I do know however that there are competing interests that couldn't care less about SRC's only because there is no "profit" commercially but who will continue to rape the oceans and the rest of the planet for profit until there is nothing left – for anyone. And then the “finger-pointing” will begin…..

    Some realities as I see them:
    Fly and gear fishermen only have “influence” in the retail marketplace such as Joe’s, Cabela’s, Sportco, Sportsmens Warehouse, various flyshops, WallyMart (groan) etc.. Commercial fishermen have influence in State Capitols like Olympia or Washington DC only because of the enormous wealth to be had by scrapping every last bit of life from the oceans (or rivers). “Last one To Get The Last Fish, wins, haha, neenerneenerneener!” Ooops, I was gonna leave out the sarcasm, wasn’t I?….oh well, maybe next time…..!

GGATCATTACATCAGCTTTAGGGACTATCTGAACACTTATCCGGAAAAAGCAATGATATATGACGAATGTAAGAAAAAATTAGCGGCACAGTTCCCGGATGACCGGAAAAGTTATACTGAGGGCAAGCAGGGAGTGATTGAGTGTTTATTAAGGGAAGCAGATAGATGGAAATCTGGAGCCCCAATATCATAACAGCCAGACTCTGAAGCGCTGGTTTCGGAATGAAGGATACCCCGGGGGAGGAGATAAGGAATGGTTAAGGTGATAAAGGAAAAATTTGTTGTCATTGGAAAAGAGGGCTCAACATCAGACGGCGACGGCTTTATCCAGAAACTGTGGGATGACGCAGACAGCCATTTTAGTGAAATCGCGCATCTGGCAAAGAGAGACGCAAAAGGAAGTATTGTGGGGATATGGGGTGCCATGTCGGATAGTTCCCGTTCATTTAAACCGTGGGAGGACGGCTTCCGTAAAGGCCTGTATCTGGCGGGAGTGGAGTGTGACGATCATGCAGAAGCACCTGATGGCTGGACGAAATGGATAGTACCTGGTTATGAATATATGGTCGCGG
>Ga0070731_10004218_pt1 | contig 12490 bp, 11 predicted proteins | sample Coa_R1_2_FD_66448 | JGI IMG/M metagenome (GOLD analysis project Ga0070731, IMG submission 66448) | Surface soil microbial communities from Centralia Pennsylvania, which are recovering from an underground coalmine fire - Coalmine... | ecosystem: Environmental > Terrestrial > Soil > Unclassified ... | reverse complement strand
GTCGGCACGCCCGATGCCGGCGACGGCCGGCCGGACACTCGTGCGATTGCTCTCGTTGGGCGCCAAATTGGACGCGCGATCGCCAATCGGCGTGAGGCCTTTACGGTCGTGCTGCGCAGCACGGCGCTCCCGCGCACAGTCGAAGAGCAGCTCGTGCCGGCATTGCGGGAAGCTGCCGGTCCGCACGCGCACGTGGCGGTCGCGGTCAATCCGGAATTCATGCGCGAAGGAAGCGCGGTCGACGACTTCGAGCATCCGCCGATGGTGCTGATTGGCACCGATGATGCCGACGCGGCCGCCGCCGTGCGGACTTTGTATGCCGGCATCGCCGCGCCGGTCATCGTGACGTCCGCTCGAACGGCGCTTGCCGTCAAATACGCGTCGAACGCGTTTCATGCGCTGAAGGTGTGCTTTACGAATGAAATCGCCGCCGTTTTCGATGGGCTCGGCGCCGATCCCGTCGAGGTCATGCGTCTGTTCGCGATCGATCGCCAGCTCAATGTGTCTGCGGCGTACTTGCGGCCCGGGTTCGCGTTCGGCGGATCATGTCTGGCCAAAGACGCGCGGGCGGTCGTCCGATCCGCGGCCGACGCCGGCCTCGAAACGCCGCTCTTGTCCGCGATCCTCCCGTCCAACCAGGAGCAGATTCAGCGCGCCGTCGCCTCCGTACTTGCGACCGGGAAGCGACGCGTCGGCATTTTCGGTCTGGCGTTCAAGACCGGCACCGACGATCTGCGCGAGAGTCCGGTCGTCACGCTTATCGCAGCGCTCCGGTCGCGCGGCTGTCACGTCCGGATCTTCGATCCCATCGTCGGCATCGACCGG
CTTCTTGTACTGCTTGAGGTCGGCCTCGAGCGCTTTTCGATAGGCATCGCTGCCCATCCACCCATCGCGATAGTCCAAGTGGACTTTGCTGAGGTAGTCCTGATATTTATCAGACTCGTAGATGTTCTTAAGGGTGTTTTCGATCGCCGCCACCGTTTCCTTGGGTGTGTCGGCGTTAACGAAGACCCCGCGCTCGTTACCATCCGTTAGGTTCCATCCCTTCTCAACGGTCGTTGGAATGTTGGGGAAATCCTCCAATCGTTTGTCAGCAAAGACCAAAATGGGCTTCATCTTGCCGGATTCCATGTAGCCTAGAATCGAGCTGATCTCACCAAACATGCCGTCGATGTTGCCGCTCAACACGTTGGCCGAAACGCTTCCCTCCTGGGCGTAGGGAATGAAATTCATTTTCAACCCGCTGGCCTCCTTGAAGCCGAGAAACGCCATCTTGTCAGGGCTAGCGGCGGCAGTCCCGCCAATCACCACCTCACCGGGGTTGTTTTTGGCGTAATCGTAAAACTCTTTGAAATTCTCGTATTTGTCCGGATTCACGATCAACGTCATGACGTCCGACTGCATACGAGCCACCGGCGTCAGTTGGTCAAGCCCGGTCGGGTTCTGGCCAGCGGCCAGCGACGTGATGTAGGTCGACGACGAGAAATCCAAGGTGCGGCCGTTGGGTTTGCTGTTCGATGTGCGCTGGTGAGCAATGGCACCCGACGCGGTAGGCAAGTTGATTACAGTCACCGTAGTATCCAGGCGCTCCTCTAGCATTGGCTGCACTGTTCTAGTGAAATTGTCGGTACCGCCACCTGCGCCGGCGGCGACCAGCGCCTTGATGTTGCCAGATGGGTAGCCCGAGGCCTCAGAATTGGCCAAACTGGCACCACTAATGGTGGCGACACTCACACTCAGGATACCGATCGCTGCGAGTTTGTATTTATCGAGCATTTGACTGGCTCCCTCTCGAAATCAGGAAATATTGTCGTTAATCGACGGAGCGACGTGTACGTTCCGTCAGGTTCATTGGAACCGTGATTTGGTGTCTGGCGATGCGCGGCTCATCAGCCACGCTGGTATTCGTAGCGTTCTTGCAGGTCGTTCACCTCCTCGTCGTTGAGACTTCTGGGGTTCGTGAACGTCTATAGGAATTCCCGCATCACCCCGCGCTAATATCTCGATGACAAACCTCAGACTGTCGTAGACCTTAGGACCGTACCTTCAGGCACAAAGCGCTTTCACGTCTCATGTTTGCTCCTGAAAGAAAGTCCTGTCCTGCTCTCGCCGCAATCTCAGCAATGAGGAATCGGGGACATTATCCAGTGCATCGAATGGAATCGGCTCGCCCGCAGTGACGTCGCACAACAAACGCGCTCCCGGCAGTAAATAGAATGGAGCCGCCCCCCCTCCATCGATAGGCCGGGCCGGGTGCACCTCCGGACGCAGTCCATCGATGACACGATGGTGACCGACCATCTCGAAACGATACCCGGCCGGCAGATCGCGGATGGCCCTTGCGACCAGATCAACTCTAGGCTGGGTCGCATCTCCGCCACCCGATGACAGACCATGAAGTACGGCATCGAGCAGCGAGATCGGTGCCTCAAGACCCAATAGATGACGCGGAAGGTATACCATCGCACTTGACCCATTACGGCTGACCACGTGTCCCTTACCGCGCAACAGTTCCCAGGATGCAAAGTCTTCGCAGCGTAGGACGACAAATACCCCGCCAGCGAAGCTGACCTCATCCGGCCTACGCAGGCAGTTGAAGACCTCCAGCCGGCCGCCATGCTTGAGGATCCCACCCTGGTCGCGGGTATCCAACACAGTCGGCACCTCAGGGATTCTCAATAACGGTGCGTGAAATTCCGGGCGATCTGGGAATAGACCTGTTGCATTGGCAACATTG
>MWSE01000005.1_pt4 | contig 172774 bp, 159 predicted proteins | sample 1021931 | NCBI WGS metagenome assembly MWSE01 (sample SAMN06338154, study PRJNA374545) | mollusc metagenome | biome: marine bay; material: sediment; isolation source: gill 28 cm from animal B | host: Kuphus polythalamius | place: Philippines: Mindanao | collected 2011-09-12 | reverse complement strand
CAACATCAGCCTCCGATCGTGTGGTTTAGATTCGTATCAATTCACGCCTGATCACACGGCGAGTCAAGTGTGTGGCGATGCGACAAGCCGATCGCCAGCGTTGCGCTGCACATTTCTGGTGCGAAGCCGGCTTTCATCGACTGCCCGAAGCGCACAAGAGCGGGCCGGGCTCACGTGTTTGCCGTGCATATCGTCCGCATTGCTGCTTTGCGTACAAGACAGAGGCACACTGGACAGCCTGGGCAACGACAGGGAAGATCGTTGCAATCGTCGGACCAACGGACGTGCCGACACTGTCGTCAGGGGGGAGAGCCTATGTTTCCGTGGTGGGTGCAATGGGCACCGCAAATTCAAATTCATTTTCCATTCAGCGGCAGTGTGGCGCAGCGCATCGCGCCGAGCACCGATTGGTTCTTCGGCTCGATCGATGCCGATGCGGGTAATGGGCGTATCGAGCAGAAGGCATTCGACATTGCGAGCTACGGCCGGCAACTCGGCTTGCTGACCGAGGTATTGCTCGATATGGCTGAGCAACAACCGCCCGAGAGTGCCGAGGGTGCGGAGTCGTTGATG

Or, as the “liberals” would say, “Well, it’s all the fault of the consumer, if there wasn’t such a “demand” there’d be more fishies in da ocean!” (Oops, there I go again….)

    Fly & gear fishermen support the sports fishing industry and ALL Conservation efforts in their entirety – commercial interests = zero, nada, zip, zilch.

    Can you imagine how long it would take for ALL remaining species of fish, crab, oyster, lobster to rebound to pre-1970 levels if ALL commercial netting stopped today - everywhere? If ALL fish had to be caught on fly, lure and line only?

    I’d estimate maybe 10 years of an “Absolute & Total Moratorium” on all Commercial Net Fishing in ALL oceans of the world.…of course we ALL know that ain’t gonna happen, don’t we? It just wouldn’t be “politically correct” or economically feasible in any case would it?